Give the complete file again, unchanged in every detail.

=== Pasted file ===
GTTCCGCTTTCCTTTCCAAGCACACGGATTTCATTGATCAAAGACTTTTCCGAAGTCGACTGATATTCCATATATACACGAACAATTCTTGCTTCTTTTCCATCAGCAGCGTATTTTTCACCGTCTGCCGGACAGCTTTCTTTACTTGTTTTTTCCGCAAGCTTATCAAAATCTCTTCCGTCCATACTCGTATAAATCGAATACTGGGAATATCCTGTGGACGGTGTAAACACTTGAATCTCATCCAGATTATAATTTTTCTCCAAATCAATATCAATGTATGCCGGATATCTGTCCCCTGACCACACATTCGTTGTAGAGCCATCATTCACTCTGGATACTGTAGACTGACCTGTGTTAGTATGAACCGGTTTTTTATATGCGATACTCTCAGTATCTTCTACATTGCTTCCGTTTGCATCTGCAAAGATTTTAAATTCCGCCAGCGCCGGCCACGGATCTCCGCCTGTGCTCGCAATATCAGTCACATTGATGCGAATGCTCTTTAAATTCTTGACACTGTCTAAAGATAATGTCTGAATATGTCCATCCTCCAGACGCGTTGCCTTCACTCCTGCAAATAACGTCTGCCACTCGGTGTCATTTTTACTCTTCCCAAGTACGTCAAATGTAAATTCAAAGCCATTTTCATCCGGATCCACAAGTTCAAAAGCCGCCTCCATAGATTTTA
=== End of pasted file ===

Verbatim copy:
GTTCCGCTTTCCTTTCCAAGCACACGGATTTCATTGATCAAAGACTTTTCCGAAGTCGACTGATATTCCATATATACACGAACAATTCTTGCTTCTTTTCCATCAGCAGCGTATTTTTCACCGTCTGCCGGACAGCTTTCTTTACTTGTTTTTTCCGCAAGCTTATCAAAATCTCTTCCGTCCATACTCGTATAAATCGAATACTGGGAATATCCTGTGGACGGTGTAAACACTTGAATCTCATCCAGATTATAATTTTTCTCCAAATCAATATCAATGTATGCCGGATATCTGTCCCCTGACCACACATTCGTTGTAGAGCCATCATTCACTCTGGATACTGTAGACTGACCTGTGTTAGTATGAACCGGTTTTTTATATGCGATACTCTCAGTATCTTCTACATTGCTTCCGTTTGCATCTGCAAAGATTTTAAATTCCGCCAGCGCCGGCCACGGATCTCCGCCTGTGCTCGCAATATCAGTCACATTGATGCGAATGCTCTTTAAATTCTTGACACTGTCTAAAGATAATGTCTGAATATGTCCATCCTCCAGACGCGTTGCCTTCACTCCTGCAAATAACGTCTGCCACTCGGTGTCATTTTTACTCTTCCCAAGTACGTCAAATGTAAATTCAAAGCCATTTTCATCCGGATCCACAAGTTCAAAAGCCGCCTCCATAGATTTTA